Volkswagen to adopt Binder Jetting in vehicle production

June 21, 2021

VW employees check the quality of structural parts produced using Binder Jetting at the VW AM centre in Wolfsburg (Courtesy Volkswagen)

German automotive manufacturer Volkswagen AG has reported it is now using Binder Jetting (BJT) Additive Manufacturing technology at the company’s main plant in Wolfsburg, with the aim of producing up to 100,000 AM components a year by 2025. The company has been using AM for some twenty-five years, producing over one million components with various plastic and metal AM processes, but this marks the company’s first use of binder jet technology for production parts.

The first parts made using the BJT process, components for the A pillar of the T-Roc convertible, have been sent to VW’s facility in Osnabrück for certification. These weigh almost 50% less than conventional components made from sheet steel, with this weight reduction alone said to make the process especially interesting for automotive production applications.

Until now the production of larger volumes has not proven cost-effective, however, VW has worked closely with Siemens to develop software that maximises the number of components in the build chamber. Known as nesting, this technique makes it possible to now produce twice as many parts per manufacture session.

“We are very proud to support Volkswagen with our innovative 3D printing solutions. Our automation and software solutions are leading in industrial production applications. Using this technology, Volkswagen will be able to develop and produce components faster, more flexibly and using fewer resources,” stated Cedrik Neike, member of the Managing Board of Siemens AG and CEO Digital Industries.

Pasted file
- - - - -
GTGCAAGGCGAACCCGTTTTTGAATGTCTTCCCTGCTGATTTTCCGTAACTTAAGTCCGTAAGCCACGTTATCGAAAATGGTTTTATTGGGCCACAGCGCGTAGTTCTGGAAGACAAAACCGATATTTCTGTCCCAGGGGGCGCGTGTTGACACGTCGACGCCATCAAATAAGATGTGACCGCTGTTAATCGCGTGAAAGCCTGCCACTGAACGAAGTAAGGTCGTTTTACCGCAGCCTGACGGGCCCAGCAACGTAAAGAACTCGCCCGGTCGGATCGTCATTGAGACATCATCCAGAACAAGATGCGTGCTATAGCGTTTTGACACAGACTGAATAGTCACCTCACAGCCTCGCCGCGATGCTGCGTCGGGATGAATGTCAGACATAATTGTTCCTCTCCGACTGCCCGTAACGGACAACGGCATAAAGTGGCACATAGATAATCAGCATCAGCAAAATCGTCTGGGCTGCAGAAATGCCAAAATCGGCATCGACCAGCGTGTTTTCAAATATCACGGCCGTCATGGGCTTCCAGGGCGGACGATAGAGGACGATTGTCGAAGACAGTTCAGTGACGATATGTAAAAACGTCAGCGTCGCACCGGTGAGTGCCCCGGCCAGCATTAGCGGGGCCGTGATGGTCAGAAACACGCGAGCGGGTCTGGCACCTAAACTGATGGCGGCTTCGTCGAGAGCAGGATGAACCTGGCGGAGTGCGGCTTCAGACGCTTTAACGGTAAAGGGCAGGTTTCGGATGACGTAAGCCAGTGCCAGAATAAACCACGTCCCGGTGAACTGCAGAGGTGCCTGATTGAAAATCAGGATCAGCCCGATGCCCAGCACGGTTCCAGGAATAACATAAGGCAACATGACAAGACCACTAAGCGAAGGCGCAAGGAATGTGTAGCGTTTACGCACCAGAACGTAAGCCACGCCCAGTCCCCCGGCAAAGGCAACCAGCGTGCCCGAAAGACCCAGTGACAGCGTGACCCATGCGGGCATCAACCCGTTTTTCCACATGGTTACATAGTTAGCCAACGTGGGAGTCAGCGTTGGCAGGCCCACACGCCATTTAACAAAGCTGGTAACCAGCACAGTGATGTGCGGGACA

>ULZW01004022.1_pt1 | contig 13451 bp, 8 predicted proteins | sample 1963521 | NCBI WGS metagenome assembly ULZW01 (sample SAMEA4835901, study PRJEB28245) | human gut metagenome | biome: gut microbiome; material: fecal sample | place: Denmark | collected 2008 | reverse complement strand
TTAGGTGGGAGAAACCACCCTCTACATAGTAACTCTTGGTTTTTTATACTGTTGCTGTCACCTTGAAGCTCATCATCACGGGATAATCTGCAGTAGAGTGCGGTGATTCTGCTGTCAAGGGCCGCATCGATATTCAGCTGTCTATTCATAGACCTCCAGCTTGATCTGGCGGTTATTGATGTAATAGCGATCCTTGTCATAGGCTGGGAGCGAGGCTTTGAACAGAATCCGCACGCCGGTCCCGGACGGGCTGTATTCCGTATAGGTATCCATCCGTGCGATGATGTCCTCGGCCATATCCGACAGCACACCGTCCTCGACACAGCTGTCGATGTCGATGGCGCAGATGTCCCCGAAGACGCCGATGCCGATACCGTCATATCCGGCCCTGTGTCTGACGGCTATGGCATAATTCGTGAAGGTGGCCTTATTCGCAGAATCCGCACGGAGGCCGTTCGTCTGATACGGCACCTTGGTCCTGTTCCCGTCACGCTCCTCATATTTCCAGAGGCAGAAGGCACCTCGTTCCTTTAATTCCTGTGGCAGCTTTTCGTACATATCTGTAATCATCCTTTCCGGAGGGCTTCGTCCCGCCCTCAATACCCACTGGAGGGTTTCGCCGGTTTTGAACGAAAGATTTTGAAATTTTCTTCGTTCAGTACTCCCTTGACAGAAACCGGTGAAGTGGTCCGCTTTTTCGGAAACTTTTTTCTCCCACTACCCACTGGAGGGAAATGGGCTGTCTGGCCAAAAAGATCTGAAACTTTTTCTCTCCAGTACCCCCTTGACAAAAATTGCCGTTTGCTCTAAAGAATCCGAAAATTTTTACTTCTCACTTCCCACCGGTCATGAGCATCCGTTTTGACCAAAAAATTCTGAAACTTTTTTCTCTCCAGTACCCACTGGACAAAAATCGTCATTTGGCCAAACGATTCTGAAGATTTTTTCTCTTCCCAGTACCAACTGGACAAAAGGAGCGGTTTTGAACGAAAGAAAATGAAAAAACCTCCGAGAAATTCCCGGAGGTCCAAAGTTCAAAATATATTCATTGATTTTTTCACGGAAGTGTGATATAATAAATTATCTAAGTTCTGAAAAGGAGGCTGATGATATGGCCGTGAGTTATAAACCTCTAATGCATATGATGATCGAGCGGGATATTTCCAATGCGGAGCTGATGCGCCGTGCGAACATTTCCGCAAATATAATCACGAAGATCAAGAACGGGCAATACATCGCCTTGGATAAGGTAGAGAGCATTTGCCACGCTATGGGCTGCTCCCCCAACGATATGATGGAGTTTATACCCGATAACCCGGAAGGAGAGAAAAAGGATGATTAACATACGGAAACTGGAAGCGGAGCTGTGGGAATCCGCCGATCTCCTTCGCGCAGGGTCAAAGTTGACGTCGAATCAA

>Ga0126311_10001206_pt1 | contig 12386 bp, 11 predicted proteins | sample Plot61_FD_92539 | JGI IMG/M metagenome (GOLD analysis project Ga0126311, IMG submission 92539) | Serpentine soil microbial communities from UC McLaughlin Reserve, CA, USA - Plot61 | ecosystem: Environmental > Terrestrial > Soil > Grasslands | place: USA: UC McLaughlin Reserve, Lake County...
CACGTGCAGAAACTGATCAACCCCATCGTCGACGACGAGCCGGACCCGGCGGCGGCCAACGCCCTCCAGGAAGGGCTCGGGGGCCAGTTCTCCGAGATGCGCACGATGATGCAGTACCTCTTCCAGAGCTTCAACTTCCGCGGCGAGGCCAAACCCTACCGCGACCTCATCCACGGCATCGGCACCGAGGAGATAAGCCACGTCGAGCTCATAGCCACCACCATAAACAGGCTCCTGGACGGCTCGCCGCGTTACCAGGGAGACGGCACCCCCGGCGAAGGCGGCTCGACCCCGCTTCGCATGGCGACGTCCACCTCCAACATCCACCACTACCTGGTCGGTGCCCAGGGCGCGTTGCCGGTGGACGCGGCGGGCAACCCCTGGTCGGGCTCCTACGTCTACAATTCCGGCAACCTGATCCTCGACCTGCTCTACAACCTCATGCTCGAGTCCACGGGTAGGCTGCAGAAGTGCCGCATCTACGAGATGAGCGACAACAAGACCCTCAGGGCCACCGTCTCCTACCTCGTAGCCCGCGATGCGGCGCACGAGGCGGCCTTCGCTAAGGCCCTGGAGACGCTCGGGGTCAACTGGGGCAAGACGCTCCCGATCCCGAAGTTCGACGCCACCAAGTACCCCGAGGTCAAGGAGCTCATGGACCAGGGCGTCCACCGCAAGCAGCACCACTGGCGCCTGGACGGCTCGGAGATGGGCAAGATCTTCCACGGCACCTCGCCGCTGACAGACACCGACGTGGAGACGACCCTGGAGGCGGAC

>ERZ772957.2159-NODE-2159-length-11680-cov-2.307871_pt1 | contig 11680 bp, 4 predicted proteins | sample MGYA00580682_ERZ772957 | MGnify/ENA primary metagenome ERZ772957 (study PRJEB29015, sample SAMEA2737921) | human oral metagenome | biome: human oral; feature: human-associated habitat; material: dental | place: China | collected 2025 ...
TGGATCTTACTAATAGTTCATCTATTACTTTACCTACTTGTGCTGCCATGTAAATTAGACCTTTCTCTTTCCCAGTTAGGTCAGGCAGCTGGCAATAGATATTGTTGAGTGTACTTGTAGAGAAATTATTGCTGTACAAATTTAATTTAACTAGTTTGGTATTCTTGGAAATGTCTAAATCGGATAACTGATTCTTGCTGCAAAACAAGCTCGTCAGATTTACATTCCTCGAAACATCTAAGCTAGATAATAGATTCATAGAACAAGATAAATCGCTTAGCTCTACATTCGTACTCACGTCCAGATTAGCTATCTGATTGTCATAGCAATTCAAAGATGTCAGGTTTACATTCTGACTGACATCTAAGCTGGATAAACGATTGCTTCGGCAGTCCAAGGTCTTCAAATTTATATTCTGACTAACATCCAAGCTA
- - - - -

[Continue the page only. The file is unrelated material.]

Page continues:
To reach this stage, Volkswagen has invested an amount in the mid-double-digit million euro range over the past five years. In addition to the software partnership with Siemens, it has expanded its existing collaboration with AM machine maker HP Inc. With its first full-scale use of BJT, the company is looking to understand which components can be produced economically and quickly, and how Additive Manufacturing can support the digital transformation of production at Volkswagen.

“Despite the ongoing challenges of the coronavirus pandemic, we’re continuing to work on innovation,” commented Christian Vollmer, member of the Board of Management of the Volkswagen Brand responsible for Production and Logistics. “Together with our partners, we aim to make 3D printing even more efficient in the years ahead and suitable for production-line use.”

From summer 2021, the three companies intend to establish a joint expert team at VW’s advanced Additive Manufacturing centre. The centre was opened in Wolfsburg at the end of 2018 for the development of complex automotive components using AM, and is also used to train employees in the use of the technology.

In the latest issue of Metal AM magazine

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Extensive AM industry news coverage, as well as the following exclusive deep-dive articles:

  • What happens when you take the powder out of AM? Charting the rise of wire-based DED with WAAM3D
  • Smart sensor-integrated parts by AM: A look at a novel possibility with industrial applications
  • Tailored materials for AM: How a 'powder kit' can achieve greater material diversity with fewer resources in PBF-LB
  • QuesTek's ICMD: Faster, cheaper, and better alloy development for Additive Manufacturing
  • NanoAL: Alloy development on an open parameter PBF-LB machine, from installation through to Rapid Alloy Screening
  • Using the Six Sigma method to optimise metal powder spreading in PBF-LB
  • Insights from R&D to part production: How CT analysis can advance metal Binder Jetting
  • Corrosion and wear resistence of materials processed by beam-based AM technologies

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